Starting this week, Peyton Manning will be calling Monday Night Football for ESPN. Sort of. Technically, Manning will be co-hosting Monday Night Football with Peyton and Eli, along with his younger brother, the two-time Super Bowl champion Giants quarterback. They’ll reconvene on ESPN2 nine more times this season for ESPN’s latest multicast experiment.
The show, which is being co-produced by Peyton’s Omaha Productions, aims to offer a casual presentation that will mix game analysis with general chit chat and guest appearances. MNF with Peyton and Eli will retain many of Monday Night Football’s motifs, with the action being shown on ESPN often taking up a bulk of the screen while the Mannings appear in inset boxes. But the ex-QBs will be able to pull out a telestrator and break down a play, even if the next one has already started. Bryan Ryder will produce the show, after running past Film Room multicast presentations.
“Year over year, we are always tinkering with the offerings,” ESPN production SVP Lee Fitting said in an email. “The Manning alternate telecast will have elements of former megacast productions, but amplified and tweaked for both Peyton and Eli and this specific telecast.”
Fans looking for a more traditional telecast will find Steve Levy, Brian Griese and Louis Riddick on ESPN, as well as on ABC. Meanwhile on ESPN+, Between the Lines returns, marrying the casts of NFL Live and Daily Wager for a stats-heavy show that incorporates live betting odds. Add in ESPN Deportes’ coverage, and the Worldwide Leader will be offering football four ways on Monday night. Soon enough, that could become the norm.
NFL broadcasting took a leap forward in January, and it has shown no intentions of going back since. During Wild Card Weekend, ESPN aired an AFC game across six networks, including Freeform, as it debuted Between the Lines. On the same day, Nickelodeon aired an NFC game in a bit of ViacomCBS corporate synergy that proved to be a massive success, drawing rave reviews and 2 million viewers.
“I think we learned a lot from that,” NFL Media COO Hans Schroeder said in an interview. “Increasingly there are parts of our fan base, and there are opportunities, we think, to create more tailored productions.”
For the last decade, Schroeder explained, one of the NFL’s top priorities has been expanding access to its games. The league made broadcasts available on Verizon phones, and then on every phone, through the NFL app. Before long, NFL games landed on Paramount+, Peacock and Twitch.
“What’s also come along with that is a growing interest and focus on identifying opportunities to expand not only… how we distribute the games but the experience itself,” Schroeder said, adding that alternative broadcast possibilities were “at the core” of the league’s recent negotiations over media rights, which fetched more than $100 billion from its biggest partners.
Of course, multicasts are nothing new; ESPN has been airing alternate broadcasts of college basketball and football games for roughly 15 years. One reason multicasts haven’t become ubiquitous on Sunday afternoons, CBS Sports chairman Sean McManus said during a recent call with reporters, is that the local networks are wary of losing viewers to alternate streams. They also want to hold onto the exclusivity that is so valuable when negotiating with cable distributors, as retransmission fees have nearly doubled in the last five years despite declining numbers of subscribers. “Exclusivity for our affiliates is one of the reasons we buy the NFL,” McManus said.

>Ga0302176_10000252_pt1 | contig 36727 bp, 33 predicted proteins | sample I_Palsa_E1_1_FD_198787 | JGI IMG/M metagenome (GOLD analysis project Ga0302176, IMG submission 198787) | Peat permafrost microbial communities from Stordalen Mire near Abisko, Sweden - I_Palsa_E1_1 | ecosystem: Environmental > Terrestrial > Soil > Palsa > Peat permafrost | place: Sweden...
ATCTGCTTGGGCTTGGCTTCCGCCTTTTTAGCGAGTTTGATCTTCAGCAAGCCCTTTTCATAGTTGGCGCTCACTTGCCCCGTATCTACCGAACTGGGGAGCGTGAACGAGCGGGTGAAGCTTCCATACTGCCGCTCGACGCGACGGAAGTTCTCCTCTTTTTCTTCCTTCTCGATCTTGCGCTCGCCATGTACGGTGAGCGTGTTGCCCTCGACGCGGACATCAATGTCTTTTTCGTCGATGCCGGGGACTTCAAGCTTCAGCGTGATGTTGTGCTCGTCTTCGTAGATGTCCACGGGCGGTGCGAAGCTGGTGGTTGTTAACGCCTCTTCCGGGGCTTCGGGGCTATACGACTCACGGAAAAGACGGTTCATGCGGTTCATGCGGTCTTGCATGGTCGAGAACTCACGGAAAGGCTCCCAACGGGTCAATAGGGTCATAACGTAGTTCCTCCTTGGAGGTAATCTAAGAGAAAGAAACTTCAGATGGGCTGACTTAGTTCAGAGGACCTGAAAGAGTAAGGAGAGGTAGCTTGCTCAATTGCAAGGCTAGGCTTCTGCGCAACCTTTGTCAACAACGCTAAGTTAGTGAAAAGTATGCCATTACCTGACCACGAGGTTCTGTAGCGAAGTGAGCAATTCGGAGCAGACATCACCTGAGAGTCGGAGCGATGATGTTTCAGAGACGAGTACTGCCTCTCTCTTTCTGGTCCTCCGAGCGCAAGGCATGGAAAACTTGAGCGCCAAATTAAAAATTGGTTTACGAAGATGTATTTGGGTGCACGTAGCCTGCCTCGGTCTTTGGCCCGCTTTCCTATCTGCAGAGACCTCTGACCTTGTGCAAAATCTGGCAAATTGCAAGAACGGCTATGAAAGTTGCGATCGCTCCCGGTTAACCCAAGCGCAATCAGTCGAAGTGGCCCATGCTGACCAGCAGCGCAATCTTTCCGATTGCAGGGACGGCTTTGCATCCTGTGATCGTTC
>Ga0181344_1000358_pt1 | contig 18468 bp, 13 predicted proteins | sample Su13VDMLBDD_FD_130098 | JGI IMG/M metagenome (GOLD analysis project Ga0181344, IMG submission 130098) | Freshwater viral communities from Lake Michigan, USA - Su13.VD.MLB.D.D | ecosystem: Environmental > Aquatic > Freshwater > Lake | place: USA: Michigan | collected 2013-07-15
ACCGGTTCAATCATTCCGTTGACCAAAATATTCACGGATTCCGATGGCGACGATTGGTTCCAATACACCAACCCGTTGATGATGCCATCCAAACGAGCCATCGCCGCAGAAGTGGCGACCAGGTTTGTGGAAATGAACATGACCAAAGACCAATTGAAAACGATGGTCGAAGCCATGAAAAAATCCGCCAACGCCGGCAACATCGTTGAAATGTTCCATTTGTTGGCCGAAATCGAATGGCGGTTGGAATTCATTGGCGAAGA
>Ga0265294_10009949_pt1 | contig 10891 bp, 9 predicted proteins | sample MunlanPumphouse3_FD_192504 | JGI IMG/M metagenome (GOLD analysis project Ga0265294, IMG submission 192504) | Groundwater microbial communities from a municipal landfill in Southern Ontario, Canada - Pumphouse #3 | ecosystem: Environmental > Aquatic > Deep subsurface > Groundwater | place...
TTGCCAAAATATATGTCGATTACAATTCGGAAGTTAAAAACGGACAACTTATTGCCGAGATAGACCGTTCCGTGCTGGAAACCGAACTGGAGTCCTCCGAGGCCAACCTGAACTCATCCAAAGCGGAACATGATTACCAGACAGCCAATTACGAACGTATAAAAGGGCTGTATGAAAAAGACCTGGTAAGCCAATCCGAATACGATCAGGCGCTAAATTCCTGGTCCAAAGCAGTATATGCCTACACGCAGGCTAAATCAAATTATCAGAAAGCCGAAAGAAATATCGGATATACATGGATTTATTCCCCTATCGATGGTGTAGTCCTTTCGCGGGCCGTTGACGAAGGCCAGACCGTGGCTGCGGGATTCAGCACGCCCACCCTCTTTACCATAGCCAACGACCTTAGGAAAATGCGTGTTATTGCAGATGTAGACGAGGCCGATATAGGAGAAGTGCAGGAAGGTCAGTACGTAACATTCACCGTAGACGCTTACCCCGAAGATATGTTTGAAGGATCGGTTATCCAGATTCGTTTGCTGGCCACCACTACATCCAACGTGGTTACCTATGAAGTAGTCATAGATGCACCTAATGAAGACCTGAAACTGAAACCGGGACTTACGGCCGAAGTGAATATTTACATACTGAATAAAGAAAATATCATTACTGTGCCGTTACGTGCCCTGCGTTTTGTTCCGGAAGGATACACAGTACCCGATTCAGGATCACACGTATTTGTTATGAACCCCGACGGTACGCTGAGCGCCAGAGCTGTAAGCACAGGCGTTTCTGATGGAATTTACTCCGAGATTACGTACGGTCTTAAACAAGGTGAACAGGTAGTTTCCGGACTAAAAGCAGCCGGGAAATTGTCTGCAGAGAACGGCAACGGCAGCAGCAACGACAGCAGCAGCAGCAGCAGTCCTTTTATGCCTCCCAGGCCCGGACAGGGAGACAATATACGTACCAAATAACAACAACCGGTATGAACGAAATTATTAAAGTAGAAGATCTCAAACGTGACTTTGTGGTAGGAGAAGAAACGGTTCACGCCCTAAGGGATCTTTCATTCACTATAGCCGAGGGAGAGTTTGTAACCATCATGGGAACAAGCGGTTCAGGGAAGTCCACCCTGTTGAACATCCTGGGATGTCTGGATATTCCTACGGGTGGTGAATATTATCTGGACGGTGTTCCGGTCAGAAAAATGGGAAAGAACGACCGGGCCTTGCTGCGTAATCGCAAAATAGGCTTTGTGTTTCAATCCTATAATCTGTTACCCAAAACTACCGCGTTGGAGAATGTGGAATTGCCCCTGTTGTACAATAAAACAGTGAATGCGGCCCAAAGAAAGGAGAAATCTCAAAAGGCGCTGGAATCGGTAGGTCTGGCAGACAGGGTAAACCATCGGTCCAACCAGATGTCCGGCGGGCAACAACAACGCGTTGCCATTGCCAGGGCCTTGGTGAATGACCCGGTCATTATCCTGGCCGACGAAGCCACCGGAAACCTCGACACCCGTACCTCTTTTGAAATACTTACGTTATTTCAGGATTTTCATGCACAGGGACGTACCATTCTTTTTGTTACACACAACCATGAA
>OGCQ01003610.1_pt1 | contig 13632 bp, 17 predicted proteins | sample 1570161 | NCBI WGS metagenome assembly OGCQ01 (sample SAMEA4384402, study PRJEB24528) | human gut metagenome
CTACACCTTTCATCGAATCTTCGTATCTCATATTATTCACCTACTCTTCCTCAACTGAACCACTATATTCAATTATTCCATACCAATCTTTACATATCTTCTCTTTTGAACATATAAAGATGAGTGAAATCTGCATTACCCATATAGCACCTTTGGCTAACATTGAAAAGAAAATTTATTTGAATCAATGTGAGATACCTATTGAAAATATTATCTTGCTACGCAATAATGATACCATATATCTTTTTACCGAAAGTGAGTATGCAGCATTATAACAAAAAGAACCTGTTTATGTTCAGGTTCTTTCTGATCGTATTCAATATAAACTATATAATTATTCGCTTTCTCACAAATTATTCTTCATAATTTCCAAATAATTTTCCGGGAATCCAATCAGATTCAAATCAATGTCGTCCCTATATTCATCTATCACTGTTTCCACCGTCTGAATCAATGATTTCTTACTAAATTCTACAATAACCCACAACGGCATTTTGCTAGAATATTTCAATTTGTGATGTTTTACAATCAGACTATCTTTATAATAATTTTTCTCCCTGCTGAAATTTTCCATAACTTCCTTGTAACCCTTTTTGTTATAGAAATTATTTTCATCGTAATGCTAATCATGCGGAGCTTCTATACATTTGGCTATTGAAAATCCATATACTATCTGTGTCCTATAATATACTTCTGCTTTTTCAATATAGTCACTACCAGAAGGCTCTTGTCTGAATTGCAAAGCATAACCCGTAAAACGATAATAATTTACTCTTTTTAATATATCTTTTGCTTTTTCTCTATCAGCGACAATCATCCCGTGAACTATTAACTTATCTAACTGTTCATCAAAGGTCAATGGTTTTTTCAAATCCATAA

National and primetime games have made for better multicast candidates, and Nickelodeon will once again be airing an NFL playoff game this year. The network is also talking to the NFL about doing more programming. Advertisers have been excited about multicast opportunities too, given that more tailored productions can reach a more targeted audience.
Amazon, which has aired Thursday Night Football since 2017, has taken a slightly different tack from its TV peers. Rather than offering multiple broadcasts, the streamer has built an interactive environment that lets viewers pick the audio feed of their choice and toggle informational overlays.
“We like to do it all in one experience,” Amazon global sports video VP Marie Donoghue said in an interview. “We continue to look for additional ways to serve the broadest set of fans the way they want to be served.”
The company has also been limited because it uses Fox’s feed as the base of its presentation. But starting in 2022, when Amazon will be TNF’s exclusive broadcaster, it will be able to experiment even more. Amazon global live sports production director Jared Stacy said the group is excited to try out voices who wouldn’t normally be associated with football—or even sports—and that a kids-focused broadcast is “front of mind.”
For 50 years, one way of showing football games has been developed, honed and pretty close to perfected. Now, an array of networks are getting the chance to figure out entirely new models. Watching from afar, Schroeder said he’s seen a sense of competition amongst the NFL’s partners as each iterates on new concepts. As Fitting put it, “We see it as a great compliment that other networks are adapting to and recognizing the value of alternate telecasts.”
After helping to popularize the multicast concept, ESPN on Monday will take a shot at raising the bar. Or rather, multiple shots.